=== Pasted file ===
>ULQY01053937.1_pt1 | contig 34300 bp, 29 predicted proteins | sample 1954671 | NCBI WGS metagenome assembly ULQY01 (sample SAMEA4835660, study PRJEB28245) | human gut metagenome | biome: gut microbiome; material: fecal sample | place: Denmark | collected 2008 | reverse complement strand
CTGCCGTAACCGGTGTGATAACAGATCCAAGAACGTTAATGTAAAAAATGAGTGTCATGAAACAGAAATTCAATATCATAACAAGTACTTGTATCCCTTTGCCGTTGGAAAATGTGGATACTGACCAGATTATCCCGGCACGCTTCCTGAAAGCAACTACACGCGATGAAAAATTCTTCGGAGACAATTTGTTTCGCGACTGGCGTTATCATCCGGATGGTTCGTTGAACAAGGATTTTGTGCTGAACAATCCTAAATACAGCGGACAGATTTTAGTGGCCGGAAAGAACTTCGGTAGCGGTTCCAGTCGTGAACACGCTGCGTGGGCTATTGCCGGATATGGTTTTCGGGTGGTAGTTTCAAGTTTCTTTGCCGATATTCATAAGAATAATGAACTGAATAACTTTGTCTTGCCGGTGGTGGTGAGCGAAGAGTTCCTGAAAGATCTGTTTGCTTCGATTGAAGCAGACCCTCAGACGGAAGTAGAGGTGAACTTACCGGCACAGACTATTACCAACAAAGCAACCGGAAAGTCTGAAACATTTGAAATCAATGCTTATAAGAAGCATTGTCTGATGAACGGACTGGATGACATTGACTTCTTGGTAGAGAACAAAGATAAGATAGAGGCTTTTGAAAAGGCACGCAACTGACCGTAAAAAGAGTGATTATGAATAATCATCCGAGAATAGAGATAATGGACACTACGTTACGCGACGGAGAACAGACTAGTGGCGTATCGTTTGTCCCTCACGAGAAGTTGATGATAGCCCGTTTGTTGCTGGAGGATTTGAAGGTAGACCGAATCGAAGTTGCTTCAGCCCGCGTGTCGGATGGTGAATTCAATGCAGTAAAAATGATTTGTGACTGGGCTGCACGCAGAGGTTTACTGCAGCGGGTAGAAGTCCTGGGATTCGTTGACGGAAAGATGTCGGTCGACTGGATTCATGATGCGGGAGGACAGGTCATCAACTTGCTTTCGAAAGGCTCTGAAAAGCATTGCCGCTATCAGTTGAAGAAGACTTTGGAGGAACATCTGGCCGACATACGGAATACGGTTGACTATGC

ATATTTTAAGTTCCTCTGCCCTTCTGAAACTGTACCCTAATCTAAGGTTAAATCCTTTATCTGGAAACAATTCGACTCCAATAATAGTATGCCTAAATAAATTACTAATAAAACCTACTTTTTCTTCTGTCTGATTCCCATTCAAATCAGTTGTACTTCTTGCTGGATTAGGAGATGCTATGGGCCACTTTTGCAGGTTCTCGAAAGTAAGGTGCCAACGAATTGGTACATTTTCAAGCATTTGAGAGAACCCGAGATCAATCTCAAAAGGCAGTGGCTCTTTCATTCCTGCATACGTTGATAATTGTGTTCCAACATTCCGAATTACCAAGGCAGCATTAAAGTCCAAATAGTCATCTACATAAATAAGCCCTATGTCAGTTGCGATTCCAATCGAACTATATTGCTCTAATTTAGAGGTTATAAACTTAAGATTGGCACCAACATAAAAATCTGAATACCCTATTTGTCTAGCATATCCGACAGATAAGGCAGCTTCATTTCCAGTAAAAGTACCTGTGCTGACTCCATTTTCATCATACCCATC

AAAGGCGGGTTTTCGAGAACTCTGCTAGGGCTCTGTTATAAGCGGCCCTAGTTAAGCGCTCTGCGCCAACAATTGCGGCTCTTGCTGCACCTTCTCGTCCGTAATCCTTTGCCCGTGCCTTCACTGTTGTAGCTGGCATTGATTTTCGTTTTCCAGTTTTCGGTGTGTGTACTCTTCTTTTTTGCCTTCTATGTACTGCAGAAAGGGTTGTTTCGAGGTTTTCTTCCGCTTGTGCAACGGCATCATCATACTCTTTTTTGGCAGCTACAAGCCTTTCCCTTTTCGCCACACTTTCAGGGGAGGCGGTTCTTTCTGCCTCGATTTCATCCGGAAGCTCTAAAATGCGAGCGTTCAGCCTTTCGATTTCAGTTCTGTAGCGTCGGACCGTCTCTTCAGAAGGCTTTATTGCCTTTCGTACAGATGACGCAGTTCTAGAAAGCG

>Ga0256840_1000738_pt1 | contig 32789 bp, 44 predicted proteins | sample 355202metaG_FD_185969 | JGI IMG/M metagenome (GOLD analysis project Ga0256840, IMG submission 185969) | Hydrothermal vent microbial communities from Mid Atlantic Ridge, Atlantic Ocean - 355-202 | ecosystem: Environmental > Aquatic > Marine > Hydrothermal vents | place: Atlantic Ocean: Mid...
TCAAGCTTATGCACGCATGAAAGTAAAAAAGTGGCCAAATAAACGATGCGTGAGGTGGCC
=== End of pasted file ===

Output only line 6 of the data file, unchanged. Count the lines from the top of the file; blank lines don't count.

TCAAGCTTATGCACGCATGAAAGTAAAAAAGTGGCCAAATAAACGATGCGTGAGGTGGCC